Wednesday, 10 January 2018: 9:15 AM
Room 14 (ACC) (Austin, Texas)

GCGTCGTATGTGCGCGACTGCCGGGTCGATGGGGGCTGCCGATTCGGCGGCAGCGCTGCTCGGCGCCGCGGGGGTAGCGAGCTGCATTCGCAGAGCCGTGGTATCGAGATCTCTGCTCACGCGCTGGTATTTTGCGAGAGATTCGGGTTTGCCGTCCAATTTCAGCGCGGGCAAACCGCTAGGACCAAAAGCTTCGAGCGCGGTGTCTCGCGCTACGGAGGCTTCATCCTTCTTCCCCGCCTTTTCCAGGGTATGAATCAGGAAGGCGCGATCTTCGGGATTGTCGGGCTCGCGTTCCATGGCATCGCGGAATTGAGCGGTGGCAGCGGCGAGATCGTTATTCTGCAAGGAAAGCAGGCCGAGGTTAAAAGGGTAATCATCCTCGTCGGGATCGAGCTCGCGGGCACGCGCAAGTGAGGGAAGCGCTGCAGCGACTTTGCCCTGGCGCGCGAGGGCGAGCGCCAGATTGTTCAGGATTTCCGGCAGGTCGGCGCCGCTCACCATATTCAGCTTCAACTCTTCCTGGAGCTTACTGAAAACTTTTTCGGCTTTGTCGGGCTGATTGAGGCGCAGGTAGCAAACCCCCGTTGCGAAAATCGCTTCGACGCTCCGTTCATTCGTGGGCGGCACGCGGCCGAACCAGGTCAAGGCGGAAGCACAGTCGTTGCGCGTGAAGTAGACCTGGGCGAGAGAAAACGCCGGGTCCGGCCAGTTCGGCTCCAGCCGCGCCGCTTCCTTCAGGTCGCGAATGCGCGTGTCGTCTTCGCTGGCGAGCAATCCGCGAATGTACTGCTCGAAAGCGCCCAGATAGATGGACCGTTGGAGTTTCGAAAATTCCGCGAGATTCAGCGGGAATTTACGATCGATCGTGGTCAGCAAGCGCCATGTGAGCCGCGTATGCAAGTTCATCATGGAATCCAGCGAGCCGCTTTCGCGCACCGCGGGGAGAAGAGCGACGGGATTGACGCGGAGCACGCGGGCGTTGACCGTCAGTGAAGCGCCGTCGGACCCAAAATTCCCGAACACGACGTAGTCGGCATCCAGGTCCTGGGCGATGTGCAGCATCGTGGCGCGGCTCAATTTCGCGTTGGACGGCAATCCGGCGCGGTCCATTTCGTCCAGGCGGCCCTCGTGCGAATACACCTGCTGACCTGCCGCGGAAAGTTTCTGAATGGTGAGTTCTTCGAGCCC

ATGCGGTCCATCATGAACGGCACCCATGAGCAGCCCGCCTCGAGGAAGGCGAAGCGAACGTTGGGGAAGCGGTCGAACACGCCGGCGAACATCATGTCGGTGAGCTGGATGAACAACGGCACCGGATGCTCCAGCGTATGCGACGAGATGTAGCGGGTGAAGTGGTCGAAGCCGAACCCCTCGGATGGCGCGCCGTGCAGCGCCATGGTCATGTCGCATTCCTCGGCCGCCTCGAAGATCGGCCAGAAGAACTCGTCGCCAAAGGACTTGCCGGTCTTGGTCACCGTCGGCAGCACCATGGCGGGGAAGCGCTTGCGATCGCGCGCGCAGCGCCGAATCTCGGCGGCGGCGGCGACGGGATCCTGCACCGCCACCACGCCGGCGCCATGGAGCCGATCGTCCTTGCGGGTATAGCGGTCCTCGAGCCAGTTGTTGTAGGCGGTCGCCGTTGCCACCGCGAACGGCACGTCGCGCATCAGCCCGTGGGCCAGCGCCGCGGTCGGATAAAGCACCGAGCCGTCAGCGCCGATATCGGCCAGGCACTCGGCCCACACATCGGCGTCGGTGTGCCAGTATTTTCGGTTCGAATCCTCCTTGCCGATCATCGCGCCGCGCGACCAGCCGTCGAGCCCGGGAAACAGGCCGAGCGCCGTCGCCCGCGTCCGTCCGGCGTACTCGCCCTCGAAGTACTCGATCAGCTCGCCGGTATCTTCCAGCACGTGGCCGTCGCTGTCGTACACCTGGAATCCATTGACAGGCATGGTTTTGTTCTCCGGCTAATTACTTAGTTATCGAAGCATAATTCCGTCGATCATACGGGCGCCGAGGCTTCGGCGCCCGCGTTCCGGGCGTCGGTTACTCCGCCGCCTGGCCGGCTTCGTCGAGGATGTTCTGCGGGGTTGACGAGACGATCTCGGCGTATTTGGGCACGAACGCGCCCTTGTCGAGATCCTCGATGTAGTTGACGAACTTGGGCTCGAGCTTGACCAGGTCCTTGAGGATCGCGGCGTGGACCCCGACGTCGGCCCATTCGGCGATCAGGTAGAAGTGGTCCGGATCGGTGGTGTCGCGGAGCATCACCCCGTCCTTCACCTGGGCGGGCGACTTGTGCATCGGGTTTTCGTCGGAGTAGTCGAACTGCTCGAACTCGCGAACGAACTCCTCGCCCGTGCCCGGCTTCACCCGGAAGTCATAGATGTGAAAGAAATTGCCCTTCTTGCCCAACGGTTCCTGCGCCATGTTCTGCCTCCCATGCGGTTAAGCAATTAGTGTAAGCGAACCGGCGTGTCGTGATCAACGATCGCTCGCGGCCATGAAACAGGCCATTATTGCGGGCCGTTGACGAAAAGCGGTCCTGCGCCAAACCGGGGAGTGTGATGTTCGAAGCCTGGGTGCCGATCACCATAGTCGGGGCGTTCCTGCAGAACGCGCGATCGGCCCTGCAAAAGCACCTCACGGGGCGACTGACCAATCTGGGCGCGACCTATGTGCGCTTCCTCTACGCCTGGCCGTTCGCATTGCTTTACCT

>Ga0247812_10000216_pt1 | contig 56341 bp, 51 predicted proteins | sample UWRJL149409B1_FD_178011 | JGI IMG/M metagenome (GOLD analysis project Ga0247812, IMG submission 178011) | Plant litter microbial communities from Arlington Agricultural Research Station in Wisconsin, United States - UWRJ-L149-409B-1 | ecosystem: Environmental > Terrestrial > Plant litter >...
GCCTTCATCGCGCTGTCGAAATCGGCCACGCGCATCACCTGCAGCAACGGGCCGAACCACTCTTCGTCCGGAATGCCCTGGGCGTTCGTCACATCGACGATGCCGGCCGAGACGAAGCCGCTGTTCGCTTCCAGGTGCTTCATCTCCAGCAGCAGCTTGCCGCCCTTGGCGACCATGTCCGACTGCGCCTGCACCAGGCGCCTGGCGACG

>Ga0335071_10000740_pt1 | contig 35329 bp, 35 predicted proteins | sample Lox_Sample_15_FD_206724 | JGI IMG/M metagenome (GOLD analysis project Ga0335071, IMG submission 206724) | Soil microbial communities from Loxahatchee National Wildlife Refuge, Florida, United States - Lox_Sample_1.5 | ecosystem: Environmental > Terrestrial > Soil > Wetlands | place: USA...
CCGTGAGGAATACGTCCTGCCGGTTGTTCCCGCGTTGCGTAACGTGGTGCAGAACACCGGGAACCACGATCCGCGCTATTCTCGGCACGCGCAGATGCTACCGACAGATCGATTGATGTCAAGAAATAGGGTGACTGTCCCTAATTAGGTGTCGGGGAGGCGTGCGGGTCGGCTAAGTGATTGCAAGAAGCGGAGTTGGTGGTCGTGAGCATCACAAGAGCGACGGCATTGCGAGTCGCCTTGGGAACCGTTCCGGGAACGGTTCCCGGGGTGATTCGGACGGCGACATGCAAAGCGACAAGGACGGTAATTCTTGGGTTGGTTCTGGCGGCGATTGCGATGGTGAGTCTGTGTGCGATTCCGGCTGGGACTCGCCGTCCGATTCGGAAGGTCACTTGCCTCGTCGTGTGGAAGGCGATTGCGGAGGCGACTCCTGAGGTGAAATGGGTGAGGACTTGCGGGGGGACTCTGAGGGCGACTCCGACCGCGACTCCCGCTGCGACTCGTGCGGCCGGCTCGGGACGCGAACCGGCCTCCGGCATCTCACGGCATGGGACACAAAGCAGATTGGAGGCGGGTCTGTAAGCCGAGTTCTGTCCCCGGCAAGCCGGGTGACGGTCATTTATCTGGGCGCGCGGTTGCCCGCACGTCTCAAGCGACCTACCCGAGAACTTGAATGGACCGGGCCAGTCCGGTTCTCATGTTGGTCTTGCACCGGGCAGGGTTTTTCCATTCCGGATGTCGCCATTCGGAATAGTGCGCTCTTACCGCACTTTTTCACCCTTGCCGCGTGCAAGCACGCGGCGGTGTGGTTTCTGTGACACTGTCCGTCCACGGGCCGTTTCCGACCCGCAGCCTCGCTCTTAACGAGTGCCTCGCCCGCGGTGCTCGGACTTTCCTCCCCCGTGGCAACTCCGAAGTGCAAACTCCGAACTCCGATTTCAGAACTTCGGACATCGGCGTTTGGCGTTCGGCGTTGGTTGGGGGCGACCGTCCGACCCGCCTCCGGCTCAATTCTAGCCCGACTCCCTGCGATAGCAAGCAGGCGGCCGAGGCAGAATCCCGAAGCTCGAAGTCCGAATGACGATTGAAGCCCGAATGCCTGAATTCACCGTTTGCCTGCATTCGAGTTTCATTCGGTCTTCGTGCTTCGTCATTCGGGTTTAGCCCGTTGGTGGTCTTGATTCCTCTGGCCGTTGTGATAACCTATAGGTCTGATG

The ocean is the flywheel of the climate system, capable of storing about 1000 times more heat than the atmosphere for the same change in temperature. Around 93% of Earth’s energy imbalance from 1971–2010 was stored in the oceans, with approximately 10% of ocean warming observed deeper than 2000 dbar over the last few decades. Furthermore, the deep ocean has a filling time of around a millennium based on current ventilation rates, so were atmospheric greenhouse gas concentrations to be stabilized, the deep ocean would continue to warm for a long time thereafter. Knowing both how much and where heat is being stored in the oceans is important for understanding how much, how fast, for how long, and where the seas will rise in addition to how much the atmosphere will warm. The international Argo Program’s array of profiling floats, with more than a decade of near-global coverage of the upper half of the ocean’s volume, has greatly reduced uncertainties in rates and patterns of ocean warming there. Deeper than the 2000-dbar pressure limit of conventional Argo floats, ship-based measurements have revealed a bottom intensified warming signature originating from around Antarctica. However, the full-depth, high-quality measurements from the international GO-SHIP network of oceanographic sections are spatially sparse, and only repeated at roughly decadal intervals. A global 5°x5°x15-day array of 1228 Deep Argo floats profiling the full depth of the ocean would reduce uncertainties of decadal deep (pressures > 2000 dbar) ocean heat storage from their current value near ±17 TW to around ±3 TW. This new deep array would boost annual coverage of the deep ocean’s heat content below 2000 dbar from about 20% to around 80%, close to the ~90% value achieved by Argo for 0–2000 dbar over the last several years.
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